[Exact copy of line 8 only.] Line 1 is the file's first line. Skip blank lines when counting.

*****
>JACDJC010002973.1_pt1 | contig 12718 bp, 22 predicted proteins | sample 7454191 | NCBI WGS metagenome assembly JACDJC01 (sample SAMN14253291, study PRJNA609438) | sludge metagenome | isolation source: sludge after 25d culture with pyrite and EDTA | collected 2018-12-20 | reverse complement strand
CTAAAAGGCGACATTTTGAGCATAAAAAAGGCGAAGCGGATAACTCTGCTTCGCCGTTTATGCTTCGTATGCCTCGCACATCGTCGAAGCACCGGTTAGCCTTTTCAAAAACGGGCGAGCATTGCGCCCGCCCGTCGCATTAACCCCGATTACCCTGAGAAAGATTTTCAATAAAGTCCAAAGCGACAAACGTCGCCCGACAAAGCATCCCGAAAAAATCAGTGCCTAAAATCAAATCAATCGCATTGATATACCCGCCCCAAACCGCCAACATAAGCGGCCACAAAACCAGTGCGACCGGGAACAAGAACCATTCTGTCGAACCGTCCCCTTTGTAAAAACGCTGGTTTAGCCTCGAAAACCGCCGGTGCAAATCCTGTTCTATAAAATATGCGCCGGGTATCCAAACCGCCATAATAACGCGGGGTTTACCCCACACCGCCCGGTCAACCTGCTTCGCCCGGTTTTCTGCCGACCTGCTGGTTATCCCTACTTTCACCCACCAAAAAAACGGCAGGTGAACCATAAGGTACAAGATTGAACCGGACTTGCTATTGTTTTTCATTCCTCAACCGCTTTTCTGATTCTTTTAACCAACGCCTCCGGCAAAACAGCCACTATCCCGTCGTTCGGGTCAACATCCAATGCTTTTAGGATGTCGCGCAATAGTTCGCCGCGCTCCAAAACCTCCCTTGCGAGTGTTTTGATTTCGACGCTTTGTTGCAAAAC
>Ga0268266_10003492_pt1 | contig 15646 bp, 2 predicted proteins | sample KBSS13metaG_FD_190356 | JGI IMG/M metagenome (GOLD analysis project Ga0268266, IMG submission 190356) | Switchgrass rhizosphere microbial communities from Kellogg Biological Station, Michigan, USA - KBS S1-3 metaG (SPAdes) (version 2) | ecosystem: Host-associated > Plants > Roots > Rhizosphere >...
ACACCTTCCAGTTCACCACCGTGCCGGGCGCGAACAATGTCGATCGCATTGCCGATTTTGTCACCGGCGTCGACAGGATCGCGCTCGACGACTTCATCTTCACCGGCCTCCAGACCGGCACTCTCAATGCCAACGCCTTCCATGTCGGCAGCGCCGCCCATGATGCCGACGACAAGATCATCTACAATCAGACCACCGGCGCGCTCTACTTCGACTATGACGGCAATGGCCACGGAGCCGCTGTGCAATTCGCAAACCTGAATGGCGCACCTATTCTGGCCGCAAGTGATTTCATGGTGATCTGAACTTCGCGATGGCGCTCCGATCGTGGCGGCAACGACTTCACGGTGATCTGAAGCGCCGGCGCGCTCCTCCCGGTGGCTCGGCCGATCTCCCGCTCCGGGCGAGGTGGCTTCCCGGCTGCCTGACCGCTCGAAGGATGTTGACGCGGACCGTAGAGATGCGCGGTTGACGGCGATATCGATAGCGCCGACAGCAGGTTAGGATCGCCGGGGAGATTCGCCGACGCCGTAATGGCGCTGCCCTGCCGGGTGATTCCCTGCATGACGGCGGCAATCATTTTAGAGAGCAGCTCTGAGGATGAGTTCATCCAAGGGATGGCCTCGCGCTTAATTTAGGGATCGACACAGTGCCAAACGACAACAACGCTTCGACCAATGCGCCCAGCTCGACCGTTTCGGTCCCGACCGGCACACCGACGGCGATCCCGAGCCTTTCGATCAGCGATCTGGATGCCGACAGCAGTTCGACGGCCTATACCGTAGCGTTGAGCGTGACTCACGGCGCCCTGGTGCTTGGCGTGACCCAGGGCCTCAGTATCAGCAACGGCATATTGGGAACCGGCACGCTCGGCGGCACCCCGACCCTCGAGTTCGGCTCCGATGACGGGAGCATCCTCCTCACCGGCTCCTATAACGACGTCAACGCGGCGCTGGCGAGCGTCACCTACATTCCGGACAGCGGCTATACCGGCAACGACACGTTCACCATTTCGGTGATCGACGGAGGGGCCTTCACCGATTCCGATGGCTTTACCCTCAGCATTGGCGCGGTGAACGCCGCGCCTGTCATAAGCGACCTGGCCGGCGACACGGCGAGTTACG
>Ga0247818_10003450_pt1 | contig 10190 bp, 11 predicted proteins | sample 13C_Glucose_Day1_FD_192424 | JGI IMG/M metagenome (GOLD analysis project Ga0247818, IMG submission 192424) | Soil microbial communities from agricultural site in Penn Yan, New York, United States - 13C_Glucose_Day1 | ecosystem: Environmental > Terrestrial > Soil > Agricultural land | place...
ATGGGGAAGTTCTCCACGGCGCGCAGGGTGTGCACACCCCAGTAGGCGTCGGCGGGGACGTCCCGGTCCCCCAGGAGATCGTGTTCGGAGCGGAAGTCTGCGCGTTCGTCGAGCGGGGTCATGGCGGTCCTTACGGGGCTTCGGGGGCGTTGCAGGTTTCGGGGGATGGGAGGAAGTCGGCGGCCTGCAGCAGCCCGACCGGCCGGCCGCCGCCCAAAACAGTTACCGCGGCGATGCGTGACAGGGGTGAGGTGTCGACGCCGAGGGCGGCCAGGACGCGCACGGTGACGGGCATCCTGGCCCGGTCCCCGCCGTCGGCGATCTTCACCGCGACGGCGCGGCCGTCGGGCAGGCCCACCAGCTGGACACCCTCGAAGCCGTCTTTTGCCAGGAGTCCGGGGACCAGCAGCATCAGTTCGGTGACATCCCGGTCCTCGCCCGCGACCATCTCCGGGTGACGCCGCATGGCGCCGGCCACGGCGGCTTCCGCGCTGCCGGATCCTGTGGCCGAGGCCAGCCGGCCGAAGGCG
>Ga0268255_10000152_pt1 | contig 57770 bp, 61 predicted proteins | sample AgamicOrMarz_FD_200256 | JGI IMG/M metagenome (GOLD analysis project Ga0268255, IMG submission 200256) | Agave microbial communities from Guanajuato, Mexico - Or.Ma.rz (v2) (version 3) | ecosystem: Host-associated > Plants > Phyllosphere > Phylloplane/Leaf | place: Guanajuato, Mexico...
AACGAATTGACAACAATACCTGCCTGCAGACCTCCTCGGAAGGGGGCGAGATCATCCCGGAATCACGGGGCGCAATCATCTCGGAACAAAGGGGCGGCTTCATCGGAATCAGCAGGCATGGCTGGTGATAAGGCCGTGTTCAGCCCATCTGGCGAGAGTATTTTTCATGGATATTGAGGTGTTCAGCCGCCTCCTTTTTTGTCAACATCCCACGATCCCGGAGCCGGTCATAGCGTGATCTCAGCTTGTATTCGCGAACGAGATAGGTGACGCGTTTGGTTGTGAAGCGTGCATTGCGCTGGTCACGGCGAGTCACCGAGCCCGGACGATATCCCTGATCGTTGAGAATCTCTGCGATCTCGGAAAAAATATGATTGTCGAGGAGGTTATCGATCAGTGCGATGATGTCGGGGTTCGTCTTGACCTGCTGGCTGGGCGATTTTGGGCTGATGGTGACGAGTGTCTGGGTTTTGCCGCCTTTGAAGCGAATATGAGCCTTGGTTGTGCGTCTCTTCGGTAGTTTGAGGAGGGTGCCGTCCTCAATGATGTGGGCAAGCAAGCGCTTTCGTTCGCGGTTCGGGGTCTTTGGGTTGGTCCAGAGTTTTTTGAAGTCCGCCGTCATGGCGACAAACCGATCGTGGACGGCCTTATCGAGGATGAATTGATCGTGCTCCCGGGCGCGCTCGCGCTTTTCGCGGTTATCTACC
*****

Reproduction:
AACGAATTGACAACAATACCTGCCTGCAGACCTCCTCGGAAGGGGGCGAGATCATCCCGGAATCACGGGGCGCAATCATCTCGGAACAAAGGGGCGGCTTCATCGGAATCAGCAGGCATGGCTGGTGATAAGGCCGTGTTCAGCCCATCTGGCGAGAGTATTTTTCATGGATATTGAGGTGTTCAGCCGCCTCCTTTTTTGTCAACATCCCACGATCCCGGAGCCGGTCATAGCGTGATCTCAGCTTGTATTCGCGAACGAGATAGGTGACGCGTTTGGTTGTGAAGCGTGCATTGCGCTGGTCACGGCGAGTCACCGAGCCCGGACGATATCCCTGATCGTTGAGAATCTCTGCGATCTCGGAAAAAATATGATTGTCGAGGAGGTTATCGATCAGTGCGATGATGTCGGGGTTCGTCTTGACCTGCTGGCTGGGCGATTTTGGGCTGATGGTGACGAGTGTCTGGGTTTTGCCGCCTTTGAAGCGAATATGAGCCTTGGTTGTGCGTCTCTTCGGTAGTTTGAGGAGGGTGCCGTCCTCAATGATGTGGGCAAGCAAGCGCTTTCGTTCGCGGTTCGGGGTCTTTGGGTTGGTCCAGAGTTTTTTGAAGTCCGCCGTCATGGCGACAAACCGATCGTGGACGGCCTTATCGAGGATGAATTGATCGTGCTCCCGGGCGCGCTCGCGCTTTTCGCGGTTATCTACC